Cleanse skin again using a gentle foaming cleanser. One of my all time Korean beauty favorites is the su:m37 Miracle Rose Cleansing Stick. It's so popular, it was discontinued for a while to allow for the company to restock. Next, follow up with a toner. I am obsessed with Son and Park's Beauty Water, an all in one cleaner, toner, and hydrating treatment.
Use an AHA serum/treatment. I like to apply it with my hands instead of a cotton pad as it doesn't waste product. AHA serums are typically a bit expensive, and I like to save money! Gently press the product into your skin and wait between 20 to 30 minutes before moving on to your next skincare step. Why the waiting period? AHAs work at a lower pH, typically less than 4. Applying a moisturizer directly after your AHA treatment increases the pH of your skin, which renders the active ingredients in your treatment useless.
So the waiting period is necessary to allow the AHAs to work their exfoliating magic! I also apply my AHA serum as a spot treatment, to help speed up the healing process of any existing breakouts. While I wait for the AHA to do its thing, I usually get my clothes and lunch ready for the next day. My current favorite is the Vivant Skincare 8% 3-in-1 Mandelic Acid Serum. Paula's Choice is also another great option to find affordable and effective AHA treatment serums.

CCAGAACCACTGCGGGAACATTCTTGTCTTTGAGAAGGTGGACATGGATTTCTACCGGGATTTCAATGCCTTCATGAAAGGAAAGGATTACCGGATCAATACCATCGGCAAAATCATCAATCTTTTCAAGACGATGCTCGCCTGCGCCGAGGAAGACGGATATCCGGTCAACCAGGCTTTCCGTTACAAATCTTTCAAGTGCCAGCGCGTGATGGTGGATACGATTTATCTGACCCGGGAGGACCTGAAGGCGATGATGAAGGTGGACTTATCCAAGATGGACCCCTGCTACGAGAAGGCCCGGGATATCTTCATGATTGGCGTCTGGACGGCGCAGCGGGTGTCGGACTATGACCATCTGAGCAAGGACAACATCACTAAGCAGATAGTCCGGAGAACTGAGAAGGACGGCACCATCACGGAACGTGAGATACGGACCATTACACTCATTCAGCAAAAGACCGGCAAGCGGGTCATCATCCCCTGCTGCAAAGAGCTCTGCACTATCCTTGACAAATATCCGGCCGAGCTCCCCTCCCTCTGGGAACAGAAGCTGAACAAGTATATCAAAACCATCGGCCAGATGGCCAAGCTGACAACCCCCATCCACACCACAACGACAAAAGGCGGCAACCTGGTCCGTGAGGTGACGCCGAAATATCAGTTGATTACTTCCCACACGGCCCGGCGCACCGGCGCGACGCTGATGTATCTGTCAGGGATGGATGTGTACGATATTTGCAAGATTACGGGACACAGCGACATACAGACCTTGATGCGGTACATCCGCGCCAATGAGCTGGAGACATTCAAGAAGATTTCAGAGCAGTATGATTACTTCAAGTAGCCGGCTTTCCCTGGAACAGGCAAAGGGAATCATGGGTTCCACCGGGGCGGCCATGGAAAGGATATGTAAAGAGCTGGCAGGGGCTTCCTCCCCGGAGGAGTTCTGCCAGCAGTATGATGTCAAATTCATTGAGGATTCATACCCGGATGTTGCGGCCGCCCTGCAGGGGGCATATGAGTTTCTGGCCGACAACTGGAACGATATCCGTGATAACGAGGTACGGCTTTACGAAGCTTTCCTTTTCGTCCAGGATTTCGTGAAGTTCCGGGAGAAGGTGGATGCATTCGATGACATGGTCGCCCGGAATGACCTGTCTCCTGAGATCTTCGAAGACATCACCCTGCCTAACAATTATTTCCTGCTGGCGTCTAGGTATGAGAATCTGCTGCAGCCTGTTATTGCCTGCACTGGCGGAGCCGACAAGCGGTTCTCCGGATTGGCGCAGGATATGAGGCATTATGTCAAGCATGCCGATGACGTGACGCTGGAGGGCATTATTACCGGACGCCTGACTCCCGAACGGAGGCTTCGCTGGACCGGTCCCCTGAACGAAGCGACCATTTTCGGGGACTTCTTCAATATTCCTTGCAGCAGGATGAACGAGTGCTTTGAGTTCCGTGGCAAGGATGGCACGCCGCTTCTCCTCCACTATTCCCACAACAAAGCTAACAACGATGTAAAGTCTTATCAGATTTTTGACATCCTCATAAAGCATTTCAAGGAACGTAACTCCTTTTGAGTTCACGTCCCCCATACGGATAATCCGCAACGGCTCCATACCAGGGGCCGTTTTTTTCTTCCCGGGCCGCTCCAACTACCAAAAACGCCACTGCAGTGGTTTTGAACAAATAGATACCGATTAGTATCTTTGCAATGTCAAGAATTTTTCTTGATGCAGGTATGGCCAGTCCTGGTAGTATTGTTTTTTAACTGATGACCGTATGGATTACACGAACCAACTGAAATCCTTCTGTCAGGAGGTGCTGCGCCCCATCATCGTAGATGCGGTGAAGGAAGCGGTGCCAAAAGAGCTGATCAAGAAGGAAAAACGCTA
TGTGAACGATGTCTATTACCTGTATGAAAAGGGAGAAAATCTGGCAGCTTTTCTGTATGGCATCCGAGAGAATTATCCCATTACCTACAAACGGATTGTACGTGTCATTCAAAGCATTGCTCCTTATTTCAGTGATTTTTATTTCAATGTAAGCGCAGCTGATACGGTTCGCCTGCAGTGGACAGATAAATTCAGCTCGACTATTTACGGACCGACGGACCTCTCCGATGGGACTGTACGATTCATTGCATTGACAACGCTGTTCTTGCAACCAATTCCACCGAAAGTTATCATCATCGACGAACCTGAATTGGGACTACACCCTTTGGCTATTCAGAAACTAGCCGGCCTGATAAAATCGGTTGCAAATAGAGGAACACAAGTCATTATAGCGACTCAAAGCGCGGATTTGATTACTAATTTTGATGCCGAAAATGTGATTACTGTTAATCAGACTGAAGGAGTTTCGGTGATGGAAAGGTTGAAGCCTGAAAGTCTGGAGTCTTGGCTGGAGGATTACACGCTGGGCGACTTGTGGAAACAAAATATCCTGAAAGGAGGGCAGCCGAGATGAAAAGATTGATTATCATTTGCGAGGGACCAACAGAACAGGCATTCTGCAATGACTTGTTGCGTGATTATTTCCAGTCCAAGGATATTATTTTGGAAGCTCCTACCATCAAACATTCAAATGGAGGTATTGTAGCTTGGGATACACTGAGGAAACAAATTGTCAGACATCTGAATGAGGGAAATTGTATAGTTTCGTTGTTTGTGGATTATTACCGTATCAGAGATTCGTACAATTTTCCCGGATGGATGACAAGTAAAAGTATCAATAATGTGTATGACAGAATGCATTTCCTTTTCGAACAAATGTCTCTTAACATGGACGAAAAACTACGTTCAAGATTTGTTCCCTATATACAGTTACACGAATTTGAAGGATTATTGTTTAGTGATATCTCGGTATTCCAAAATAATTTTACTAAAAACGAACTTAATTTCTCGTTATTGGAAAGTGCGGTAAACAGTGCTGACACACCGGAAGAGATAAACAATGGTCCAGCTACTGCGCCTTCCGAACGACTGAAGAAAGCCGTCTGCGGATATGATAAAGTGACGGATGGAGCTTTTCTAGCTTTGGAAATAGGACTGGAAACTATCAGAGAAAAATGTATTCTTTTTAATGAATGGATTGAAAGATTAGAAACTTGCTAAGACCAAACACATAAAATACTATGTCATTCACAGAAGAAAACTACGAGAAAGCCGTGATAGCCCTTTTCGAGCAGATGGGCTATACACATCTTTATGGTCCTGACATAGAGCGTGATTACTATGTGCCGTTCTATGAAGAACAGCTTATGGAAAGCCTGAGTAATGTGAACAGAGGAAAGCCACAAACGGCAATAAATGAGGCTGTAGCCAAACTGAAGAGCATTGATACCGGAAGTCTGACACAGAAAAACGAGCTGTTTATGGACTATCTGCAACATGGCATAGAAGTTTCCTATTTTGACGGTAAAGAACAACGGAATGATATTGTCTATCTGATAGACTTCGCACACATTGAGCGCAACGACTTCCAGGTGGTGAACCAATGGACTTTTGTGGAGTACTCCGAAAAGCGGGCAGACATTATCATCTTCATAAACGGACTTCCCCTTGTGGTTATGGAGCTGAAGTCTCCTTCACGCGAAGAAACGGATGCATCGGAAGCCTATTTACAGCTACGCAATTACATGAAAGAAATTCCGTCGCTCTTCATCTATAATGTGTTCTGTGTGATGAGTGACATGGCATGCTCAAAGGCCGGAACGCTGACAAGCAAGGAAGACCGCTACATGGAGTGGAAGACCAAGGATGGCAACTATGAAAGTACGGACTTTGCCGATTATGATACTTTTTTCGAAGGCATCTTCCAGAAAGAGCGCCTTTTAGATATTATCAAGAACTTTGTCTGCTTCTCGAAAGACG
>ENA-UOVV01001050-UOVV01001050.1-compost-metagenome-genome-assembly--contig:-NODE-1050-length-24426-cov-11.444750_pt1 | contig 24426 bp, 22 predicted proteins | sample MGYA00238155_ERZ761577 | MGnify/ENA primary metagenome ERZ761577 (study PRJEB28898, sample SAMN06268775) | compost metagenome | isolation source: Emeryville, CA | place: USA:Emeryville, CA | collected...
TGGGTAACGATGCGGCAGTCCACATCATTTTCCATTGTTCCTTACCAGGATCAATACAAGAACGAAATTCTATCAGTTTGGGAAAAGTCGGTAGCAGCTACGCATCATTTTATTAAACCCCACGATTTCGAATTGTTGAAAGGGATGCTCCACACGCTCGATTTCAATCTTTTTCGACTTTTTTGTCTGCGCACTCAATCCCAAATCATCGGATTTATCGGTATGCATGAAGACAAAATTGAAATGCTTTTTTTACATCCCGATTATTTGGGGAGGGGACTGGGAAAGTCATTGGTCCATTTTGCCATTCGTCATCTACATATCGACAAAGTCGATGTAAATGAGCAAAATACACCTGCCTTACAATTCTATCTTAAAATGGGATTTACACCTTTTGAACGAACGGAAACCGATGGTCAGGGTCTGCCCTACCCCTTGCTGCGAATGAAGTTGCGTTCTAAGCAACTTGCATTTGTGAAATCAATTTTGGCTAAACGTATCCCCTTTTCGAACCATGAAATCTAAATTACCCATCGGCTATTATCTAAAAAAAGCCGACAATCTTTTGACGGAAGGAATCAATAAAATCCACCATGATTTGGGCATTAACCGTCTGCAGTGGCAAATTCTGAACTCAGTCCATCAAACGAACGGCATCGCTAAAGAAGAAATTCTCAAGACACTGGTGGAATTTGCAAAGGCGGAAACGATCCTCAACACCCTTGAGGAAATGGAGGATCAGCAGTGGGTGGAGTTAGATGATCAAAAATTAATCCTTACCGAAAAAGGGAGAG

Apply a hydrating toner or serum. In Korean skincare, most toners are for hydration, not for cleansing. I love theWhamisa Organic Flowers Deep Rich Essence Toner. I have oily skin, but my skin feels pretty dry after applying my AHA treatment, so I make sure to hydrate my skin a ton at night. If you really want to indulge, use a sheet mask for this step. Beautibi is sheet mask heaven!
Apply your moisturizer or facial oil (or if you're like me, both!), and BOOM! You are finished for the night. I'm currently loving the Whamisa Organic Flowers Facial oil, and the Cosrx Ultimate Moisturizing Honey Overnight Mask. I mix them together for the ultimate hydrating boost.
In the morning, make sure to apply a sunscreen after your moisturizer, and before you apply primer or makeup. As I mentioned earlier, AHAs make your skin photosensitive, so wearing sunscreen during the day is non-negotiable. Don't make the mistake of investing in expensive AHA treatments only to not use sunscreen! My favorite sunscreen is the Biore UV Aqua Rich Watery Essence. It's perfect for oily skinned women, and wears under makeup like magic.